Lawsuits brought against the Ford Motor Company, far exceeded the amount it cost to fix the defect. It was apparent that the automobile manufacturer had underestimated the cost of the lawsuits versus the cost to recall and fix the problem. Undoubtedly, the lawsuits would bring with it bad publicity and public disapproval. One would think that bad publicity and condemnation from former Ford executive Harley Copp and from consumer activist, Ralph Nader would appear to deter public demand for the car, but it did not.

The escalating lawsuits, the bad publicity, and the constant criticism of the Pinto only amounted to a little external social pressure. Public demand was still high for an inexpensive American car to compete with its Japanese rival. The Ford Pinto sales remained prominent in 1978 until the manufacturer recalled the car. Period Eye Despite the nearly 30 years that have passed in the Ford Pinto Case, period eye, does not change the way Ford, or another automobile manufacturer should have handled the defect.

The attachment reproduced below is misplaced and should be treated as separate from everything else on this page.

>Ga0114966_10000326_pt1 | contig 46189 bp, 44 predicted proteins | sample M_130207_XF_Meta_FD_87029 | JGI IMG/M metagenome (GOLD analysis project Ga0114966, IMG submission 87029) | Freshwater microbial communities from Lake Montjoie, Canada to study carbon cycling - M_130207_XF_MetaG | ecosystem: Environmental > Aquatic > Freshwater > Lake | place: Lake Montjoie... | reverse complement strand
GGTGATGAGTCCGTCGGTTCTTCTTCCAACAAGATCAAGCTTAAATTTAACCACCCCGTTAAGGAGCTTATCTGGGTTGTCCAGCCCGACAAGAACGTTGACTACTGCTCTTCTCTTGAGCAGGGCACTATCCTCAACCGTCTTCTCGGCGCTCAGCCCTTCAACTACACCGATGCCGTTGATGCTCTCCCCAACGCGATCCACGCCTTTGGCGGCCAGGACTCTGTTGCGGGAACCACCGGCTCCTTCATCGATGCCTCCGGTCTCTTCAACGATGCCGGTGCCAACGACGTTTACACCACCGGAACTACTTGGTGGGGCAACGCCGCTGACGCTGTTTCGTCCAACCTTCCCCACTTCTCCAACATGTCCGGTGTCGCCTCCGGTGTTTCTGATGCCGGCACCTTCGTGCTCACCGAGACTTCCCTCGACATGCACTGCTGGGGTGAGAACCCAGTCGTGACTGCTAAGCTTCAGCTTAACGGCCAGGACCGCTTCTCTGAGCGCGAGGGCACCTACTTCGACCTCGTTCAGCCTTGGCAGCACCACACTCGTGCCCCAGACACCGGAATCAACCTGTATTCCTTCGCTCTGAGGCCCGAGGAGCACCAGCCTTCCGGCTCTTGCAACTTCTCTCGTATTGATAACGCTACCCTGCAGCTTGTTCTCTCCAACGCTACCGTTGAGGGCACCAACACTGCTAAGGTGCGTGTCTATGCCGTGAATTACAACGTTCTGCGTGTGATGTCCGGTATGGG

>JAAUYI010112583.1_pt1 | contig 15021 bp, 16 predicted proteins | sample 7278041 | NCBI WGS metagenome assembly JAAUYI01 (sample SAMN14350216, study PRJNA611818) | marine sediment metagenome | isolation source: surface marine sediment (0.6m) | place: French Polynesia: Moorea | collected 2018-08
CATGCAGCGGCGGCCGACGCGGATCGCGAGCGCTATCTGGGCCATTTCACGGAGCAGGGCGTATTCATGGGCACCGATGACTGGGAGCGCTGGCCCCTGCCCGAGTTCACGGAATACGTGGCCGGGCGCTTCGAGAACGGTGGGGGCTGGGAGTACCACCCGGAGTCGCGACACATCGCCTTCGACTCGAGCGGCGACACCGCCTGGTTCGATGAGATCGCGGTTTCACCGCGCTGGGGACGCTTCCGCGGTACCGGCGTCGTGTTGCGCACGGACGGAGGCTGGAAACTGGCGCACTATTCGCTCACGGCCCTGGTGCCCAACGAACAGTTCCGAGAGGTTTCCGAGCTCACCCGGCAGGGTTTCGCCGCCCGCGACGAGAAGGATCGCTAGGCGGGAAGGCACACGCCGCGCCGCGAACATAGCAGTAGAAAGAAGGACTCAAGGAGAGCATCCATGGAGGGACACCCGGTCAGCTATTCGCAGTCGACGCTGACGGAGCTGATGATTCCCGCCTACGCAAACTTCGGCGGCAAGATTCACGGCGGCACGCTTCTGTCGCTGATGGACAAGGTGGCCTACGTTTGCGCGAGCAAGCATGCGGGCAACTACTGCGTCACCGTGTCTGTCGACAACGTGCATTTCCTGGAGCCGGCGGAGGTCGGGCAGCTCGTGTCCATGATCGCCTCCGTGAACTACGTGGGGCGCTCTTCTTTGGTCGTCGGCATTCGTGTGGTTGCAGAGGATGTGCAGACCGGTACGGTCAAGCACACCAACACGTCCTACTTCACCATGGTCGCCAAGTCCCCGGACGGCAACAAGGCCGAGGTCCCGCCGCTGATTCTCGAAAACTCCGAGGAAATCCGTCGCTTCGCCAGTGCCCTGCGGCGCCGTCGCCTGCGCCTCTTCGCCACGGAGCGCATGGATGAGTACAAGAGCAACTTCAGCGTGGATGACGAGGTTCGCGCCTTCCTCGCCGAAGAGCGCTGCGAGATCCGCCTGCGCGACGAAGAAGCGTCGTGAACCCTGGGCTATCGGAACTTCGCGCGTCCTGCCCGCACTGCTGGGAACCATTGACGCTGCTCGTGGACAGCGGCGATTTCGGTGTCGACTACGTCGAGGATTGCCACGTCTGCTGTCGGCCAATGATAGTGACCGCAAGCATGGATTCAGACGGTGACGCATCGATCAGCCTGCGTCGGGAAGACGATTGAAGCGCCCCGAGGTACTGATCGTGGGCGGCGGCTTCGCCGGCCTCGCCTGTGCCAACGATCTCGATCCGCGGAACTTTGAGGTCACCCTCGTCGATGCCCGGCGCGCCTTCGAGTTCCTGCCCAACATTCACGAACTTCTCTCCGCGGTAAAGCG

Period eye is a way to examine an issue and question the way of seeing the past in comparison to a modern day point of view. The concept allows people to debate whether there have been any profound shifts in cultural vision or habits over time (Reed, 1995). Although the National Transportation Safety Administration did not have safety standards in 1971 for rear-end impact, Ford’s primary responsibility to consumers was not providing a small, economically priced fuel-efficient car, but to consumer safety.

The use of cost-benefit analysis was used by Ford in 1971 in determining if they would fix the Pinto. This analysis is still a major calculating factor for companies today even though the practice is unethical and immoral and should be made illegal when human life and safety is involved. Putting a price tag on a human life versus the cost of repairing each Pinto, at no more than $11 each, is unconscionable (De George, 2005). Ford should have recognized that human life and safety is a “prima facie moral rule” and it had a “perfect duty.